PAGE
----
[Michael]’s latest project involves simulating filters in LTspice (a SPICE derivative) and then using Python/NumPy to both provide the input signal for the filter and process the output data from it. Basically, it allows you to “plug in” a graphical analog circuit of any design into a Python script and manipulate it easily, in any way needed. SPICE programs aren’t without their clumsiness, and being able to write your own tools for manipulating circuits is a powerful tool.
This project is definitely worth a look if you have any interest in signal processing (digital or analog) or even if you have never heard of SPICE before and want an easier way of simulating a circuit before prototyping one on a breadboard.
Working in a university or research laboratory on interesting, complicated problems in the sciences has a romanticized, glorified position in our culture. While the end results are certainly worth celebrating, often the process of new scientific discovery is underwhelming, if not outright tedious. That’s especially true in biology and chemistry, where scaling up sample sizes isn’t easy without a lot of human labor. A research group from Reading University was able to modify a 3D printer to take some of that labor out of the equation, though.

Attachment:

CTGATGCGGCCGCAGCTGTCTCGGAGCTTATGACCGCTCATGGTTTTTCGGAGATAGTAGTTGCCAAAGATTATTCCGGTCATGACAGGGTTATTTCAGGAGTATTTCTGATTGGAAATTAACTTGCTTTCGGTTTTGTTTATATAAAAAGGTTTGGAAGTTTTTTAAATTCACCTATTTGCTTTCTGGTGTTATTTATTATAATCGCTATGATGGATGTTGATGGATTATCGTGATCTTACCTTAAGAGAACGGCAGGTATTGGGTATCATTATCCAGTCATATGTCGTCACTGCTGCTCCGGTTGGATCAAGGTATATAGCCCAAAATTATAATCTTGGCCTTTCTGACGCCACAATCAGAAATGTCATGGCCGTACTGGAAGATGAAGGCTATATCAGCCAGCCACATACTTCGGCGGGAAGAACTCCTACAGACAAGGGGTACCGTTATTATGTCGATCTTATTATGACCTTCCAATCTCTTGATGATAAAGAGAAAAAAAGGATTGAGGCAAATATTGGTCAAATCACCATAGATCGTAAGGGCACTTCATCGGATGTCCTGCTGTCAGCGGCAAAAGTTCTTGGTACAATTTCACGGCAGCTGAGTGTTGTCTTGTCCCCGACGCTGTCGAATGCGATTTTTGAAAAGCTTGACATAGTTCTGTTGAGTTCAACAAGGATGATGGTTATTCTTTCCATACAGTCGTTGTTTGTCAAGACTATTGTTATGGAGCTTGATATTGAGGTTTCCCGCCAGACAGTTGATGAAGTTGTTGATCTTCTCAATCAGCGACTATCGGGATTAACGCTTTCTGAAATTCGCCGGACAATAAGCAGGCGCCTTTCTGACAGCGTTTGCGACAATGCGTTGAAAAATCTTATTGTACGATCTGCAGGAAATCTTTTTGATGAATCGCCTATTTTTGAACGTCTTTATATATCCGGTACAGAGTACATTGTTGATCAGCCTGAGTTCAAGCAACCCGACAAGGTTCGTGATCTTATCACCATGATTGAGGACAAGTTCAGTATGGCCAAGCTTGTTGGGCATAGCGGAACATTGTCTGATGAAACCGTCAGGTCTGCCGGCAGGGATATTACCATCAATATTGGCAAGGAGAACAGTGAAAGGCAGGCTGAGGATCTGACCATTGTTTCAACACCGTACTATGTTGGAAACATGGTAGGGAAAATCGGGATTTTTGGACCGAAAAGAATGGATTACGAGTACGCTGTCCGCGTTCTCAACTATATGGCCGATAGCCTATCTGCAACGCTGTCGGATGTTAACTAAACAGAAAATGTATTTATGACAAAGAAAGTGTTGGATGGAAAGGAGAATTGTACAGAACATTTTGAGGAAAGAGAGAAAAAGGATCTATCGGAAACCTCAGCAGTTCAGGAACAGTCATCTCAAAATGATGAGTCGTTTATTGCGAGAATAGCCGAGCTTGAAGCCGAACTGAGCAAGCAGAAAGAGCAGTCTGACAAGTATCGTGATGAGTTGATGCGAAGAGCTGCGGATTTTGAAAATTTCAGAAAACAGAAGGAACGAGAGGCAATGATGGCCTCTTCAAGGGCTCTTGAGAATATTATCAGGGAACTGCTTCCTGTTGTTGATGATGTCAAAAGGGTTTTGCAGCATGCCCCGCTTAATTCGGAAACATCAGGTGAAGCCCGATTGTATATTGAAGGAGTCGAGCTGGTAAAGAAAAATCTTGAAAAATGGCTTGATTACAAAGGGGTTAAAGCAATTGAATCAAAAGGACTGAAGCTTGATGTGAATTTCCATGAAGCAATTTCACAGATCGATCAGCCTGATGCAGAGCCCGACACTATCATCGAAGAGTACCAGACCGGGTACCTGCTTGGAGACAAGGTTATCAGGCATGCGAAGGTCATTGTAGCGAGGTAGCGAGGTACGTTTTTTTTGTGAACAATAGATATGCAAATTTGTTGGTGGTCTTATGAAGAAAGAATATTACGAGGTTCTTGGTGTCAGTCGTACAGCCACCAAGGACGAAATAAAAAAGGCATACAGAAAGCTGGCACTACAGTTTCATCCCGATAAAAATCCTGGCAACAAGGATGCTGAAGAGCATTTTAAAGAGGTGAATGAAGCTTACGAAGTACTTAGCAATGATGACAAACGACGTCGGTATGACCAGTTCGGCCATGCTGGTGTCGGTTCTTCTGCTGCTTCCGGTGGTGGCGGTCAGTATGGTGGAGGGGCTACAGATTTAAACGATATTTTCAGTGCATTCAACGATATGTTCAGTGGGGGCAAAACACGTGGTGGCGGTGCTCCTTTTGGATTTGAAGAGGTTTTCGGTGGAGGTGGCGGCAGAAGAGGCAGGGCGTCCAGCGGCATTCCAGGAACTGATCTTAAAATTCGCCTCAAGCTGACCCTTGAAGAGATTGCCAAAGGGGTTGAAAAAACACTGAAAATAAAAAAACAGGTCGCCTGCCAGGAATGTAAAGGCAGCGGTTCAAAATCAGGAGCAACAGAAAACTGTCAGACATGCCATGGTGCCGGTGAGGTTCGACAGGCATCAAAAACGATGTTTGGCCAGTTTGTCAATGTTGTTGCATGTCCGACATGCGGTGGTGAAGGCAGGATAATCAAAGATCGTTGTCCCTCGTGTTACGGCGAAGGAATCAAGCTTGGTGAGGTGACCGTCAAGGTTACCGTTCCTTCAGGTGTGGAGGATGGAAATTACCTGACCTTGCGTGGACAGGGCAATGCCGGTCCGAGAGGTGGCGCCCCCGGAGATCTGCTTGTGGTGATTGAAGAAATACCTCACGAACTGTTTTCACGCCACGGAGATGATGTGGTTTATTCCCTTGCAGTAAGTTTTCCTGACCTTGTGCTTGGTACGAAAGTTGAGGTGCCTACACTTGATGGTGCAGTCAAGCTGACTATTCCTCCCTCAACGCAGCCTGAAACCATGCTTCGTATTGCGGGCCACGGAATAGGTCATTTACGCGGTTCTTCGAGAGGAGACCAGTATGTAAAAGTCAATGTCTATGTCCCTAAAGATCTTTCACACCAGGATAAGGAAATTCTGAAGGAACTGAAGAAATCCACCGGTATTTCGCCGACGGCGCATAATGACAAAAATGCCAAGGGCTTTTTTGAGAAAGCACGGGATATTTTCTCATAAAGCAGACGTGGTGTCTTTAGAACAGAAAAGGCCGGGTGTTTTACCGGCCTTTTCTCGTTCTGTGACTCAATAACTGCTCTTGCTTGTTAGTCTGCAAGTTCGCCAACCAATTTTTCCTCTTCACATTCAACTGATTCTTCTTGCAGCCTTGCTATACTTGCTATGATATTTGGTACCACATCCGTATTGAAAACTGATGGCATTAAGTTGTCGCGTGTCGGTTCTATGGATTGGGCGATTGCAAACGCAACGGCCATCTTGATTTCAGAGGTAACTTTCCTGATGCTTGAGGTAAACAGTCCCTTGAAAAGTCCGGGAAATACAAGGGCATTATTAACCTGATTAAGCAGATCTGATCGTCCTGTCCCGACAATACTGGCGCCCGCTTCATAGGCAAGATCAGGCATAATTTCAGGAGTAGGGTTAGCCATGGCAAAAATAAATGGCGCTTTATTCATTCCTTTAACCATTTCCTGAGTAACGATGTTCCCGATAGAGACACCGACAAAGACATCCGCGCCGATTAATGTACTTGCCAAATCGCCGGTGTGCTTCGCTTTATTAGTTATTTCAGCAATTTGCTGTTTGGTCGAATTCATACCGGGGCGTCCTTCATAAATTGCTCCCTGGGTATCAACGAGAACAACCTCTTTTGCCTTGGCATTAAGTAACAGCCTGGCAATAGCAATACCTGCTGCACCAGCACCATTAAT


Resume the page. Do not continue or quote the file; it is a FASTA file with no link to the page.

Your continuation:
This 3D printer was used essentially as a base, with the printing head removed and replaced with a Raspberry Pi camera. The printer X/Y axes move the camera around to all of the different sample stored in the print bed, which allows the computer attached to the printer to do most of the work that a normal human would have had to do. This allows them to scale up massively and cheaply, presumably with less tedious inputs from a large number of graduate students.